Radioactive Japan: Thyroid Control Screening Reveals Much Higher Percentages of Cysts and Nodules in Children Far Away from Fukushima?
It seems these thyroid “abnormalities” are quite normally occurring anywhere in Japan.
Friday, March 8, 2013
The control screening tests for thyroid abnormalities in children is being carried out by the Ministry of the Environment in Hirosaki City in Aomori Prefecture (distance from Fukushima I Nuclear Power Plant about 420 kilometers), Kofu City in Yamanashi Prefecture (about 380 kilometers), and Nagasaki City in Nagasaki Prefecture (about 1,480 kilometers).
The preliminary results have been announced by the Ministry of the Environment, and they more or less match the unofficial small-scale screening test results announced by doctors in Kobe City back in November 2012: Children in these far-away areas have higher incidents of nodules and cysts than children in Fukushima Prefecture.
Aomori and Nagasaki hardly had fallout from the accident. Yamanashi had some fallout, but the numbers don’t even compare to the prefectures in Kanto, or even to neighboring Shizuoka.
Fallout from the Fukushima I Nuclear Power Plant accident in these prefectures in March 2011 (Monthly fallout data from the Ministry of Education):
- Aomori: I-131 1 MBq/km2, Cs-134 0.12 MBq/km2, Cs-137 0.097 MBq/km2
- Yamanashi: I-131 480 MBq/km2, Cs-134 170 MBq/km2, Cs-137 170 MBq/km2
- Nagasaki: I-131 9.8 MBq/km2, Cs-134 0.32 MBq/km2, Cs-137 0.35 MBq/km2
Here are the numbers for the thyroid screening, as reported by Fukushima TV on March 8, 2013:
Number of subjects: 4,300 total
Age of subjects: 3 to 18 years
Tests scheduled to run from November 2012 to the end of March 2013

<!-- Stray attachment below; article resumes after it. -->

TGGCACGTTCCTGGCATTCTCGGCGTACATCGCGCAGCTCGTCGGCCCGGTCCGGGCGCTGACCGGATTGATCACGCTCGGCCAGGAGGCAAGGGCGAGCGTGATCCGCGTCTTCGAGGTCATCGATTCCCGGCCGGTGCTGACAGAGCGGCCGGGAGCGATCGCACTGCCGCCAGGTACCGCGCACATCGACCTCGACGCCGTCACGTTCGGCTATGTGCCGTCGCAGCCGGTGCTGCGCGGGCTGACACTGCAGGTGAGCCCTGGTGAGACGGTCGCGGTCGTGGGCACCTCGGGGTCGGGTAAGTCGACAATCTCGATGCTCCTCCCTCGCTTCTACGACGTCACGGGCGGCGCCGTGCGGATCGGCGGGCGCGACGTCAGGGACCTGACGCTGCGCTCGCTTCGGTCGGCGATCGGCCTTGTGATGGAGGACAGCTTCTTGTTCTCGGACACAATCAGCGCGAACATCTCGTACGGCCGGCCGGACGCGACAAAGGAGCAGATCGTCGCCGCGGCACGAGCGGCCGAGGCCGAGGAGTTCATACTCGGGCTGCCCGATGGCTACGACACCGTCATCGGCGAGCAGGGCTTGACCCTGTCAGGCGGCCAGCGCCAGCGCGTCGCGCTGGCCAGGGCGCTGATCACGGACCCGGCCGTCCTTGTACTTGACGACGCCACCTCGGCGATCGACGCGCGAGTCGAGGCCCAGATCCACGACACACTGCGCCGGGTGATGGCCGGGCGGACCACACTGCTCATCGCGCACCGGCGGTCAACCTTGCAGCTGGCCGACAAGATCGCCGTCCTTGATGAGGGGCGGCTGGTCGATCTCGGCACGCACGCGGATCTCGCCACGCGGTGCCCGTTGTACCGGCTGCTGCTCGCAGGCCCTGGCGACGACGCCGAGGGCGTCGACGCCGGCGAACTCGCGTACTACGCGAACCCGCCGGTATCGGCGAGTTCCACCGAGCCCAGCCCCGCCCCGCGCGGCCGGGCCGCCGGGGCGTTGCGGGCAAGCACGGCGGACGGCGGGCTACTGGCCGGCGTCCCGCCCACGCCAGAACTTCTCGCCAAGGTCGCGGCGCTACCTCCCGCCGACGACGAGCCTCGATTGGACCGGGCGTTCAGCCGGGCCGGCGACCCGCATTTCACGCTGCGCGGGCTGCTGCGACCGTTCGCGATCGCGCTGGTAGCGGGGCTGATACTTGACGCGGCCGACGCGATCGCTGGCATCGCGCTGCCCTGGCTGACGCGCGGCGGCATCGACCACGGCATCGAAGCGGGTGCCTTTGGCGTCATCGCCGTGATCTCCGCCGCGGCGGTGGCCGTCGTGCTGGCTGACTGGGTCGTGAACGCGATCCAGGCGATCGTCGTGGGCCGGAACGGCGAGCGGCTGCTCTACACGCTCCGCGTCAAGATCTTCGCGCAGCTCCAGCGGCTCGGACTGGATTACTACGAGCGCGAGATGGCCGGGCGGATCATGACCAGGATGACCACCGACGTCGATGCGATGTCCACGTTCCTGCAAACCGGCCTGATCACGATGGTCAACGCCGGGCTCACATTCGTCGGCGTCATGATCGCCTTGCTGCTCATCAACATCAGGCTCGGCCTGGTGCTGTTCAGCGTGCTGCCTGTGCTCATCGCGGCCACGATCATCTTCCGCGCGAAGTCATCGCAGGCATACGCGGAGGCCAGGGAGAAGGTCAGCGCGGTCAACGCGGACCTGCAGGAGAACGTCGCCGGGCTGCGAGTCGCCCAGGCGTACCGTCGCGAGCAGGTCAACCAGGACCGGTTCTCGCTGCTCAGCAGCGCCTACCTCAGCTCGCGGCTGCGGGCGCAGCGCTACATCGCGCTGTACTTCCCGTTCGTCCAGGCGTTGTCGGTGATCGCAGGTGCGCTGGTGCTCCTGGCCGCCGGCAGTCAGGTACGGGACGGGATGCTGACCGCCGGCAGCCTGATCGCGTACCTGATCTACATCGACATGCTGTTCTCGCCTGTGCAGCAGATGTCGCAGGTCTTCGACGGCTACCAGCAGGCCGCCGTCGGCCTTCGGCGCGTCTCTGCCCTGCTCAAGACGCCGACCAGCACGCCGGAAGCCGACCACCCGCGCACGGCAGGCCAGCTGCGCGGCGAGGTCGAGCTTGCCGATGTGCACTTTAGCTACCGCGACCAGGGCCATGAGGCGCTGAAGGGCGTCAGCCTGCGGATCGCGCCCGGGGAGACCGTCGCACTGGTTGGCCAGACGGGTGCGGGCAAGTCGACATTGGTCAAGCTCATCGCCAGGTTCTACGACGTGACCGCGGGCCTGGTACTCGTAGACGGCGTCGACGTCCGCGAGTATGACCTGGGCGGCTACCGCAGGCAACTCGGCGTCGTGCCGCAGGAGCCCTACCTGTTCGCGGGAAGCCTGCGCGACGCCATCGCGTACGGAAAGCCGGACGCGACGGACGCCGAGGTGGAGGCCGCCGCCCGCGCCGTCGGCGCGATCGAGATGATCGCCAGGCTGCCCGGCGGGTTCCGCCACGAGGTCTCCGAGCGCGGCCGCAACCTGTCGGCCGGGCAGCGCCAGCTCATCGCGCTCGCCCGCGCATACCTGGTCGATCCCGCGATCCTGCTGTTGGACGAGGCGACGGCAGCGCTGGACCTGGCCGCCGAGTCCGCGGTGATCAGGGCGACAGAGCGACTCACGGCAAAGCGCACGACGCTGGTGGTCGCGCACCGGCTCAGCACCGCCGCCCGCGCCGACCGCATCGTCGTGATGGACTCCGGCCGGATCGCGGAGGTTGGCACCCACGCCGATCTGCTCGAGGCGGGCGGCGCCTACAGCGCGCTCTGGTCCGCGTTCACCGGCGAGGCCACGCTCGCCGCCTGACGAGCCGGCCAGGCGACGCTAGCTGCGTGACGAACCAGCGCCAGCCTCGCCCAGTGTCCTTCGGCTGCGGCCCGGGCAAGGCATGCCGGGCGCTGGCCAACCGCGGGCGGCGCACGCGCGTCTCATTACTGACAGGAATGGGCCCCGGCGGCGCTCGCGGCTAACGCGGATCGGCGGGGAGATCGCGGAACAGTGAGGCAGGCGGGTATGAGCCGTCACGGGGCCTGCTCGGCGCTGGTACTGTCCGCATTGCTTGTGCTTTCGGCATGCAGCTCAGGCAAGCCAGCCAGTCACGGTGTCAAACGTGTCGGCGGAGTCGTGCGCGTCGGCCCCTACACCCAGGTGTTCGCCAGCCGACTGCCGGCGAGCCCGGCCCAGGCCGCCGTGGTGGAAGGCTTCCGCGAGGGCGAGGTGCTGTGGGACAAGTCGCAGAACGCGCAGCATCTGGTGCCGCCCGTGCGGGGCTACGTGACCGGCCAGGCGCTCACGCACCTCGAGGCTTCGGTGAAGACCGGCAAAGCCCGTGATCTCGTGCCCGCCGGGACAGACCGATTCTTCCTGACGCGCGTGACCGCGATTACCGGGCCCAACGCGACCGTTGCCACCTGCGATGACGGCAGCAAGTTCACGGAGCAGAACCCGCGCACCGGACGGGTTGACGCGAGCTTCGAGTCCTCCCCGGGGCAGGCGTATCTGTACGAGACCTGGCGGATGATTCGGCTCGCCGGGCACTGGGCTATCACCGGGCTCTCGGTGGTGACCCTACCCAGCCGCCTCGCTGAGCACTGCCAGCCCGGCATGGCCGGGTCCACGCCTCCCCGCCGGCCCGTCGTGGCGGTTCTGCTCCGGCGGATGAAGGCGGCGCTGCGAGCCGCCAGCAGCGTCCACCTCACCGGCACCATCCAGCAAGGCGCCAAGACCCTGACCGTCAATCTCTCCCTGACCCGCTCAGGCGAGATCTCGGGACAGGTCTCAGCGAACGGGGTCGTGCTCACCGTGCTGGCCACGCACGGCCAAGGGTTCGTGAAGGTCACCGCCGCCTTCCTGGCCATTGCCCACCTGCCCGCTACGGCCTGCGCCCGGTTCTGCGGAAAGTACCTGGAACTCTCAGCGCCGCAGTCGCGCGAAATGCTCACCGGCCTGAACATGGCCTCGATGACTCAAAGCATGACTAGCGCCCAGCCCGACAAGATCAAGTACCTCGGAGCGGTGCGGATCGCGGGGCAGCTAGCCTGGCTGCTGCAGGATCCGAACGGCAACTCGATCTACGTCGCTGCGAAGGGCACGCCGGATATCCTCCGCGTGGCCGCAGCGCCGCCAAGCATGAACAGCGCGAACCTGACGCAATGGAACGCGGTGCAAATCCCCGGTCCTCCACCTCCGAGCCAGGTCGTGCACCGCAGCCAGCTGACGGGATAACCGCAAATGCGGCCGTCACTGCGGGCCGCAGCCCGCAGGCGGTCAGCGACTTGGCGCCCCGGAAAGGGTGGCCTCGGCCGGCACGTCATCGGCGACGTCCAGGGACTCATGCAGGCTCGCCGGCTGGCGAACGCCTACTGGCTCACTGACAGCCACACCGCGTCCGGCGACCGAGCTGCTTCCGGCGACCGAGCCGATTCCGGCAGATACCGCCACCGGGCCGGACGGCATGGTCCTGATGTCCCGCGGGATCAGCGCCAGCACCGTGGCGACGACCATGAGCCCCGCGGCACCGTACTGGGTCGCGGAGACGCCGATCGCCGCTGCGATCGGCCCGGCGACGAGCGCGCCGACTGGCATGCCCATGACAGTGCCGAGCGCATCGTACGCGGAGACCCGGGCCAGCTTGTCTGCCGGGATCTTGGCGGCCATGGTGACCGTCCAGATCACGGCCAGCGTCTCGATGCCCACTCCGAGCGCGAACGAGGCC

Locations: Hirosaki City, Aomori Prefecture; Kofu City, Yamanashi Prefecture; Nagasaki City, Nagasaki Prefecture
Percentage of children found with nodules and/or cysts
- Fukushima Prefecture: 41.2%
- Nagasaki, Aomori, Yamanashi: 56.6%
Percentage of children in B-category that requires further testing [with nodules larger than 5mm, cysts larger than 20mm]
- Fukushima Prefecture: 0.6%
- Nagasaki, Aomori, Yamanashi: 1%
For more on thyroid abnormalities in children, see this togetter if you read Japanese. It seems these thyroid “abnormalities” are quite normally occurring anywhere in Japan.
That’s not what many people in Japan and abroad want to hear. The conclusion for people in Japan who believe any bad news and rumors and disbelieves any non-bad news and rumors when it comes to radiation is either that the rest of Japan is so heavily contaminated by the Fukushima nuclear accident that children outside Fukushima have even higher incidents of thyroid abnormalities, or that the government is lying.
The former doesn’t make any scientific sense if they want to attribute these abnormalities singularly to the Fukushima nuclear accident (which they do), and the latter doesn’t advance any understanding or discussion. But it doesn’t seem to matter anyway. Radiation contamination has become almost like a religion, and since the national and local governments and government scientists did such a poor job of informing citizens of the nuclear accident and radiation contamination in the early days of the accident, people heavily discount anything they say or do.
Knowledge hasn’t advanced much, with the 2nd anniversary of the triple disaster of earthquake, tsunami and nuclear accident fast approaching.
For that matter, recovery hasn’t happened much either, other than the fake dead tree in Rikuzen Takata (which now has fake branches and leaves).
Although Shinichi Suzuki, M.D., insisted that these ultrasound findings are “mostly normal” and commonly found in children, the study co-authored by Shunichi Yamashita, M.D., in 2001 revealed that normal children in Nagasaki had 0% nodules and 0.8% cysts on ultrasound.
Please refer to this post for the translation of Shunichi Yamashita’s letter to the Japan Thyroid Association members on January 16, 2012. He has asked/ordered physicians to adhere to his protocol. It is unclear why physicians need to follow his orders, but many do. Some hospitals simply refuse to see anybody for radiation-related symptoms.
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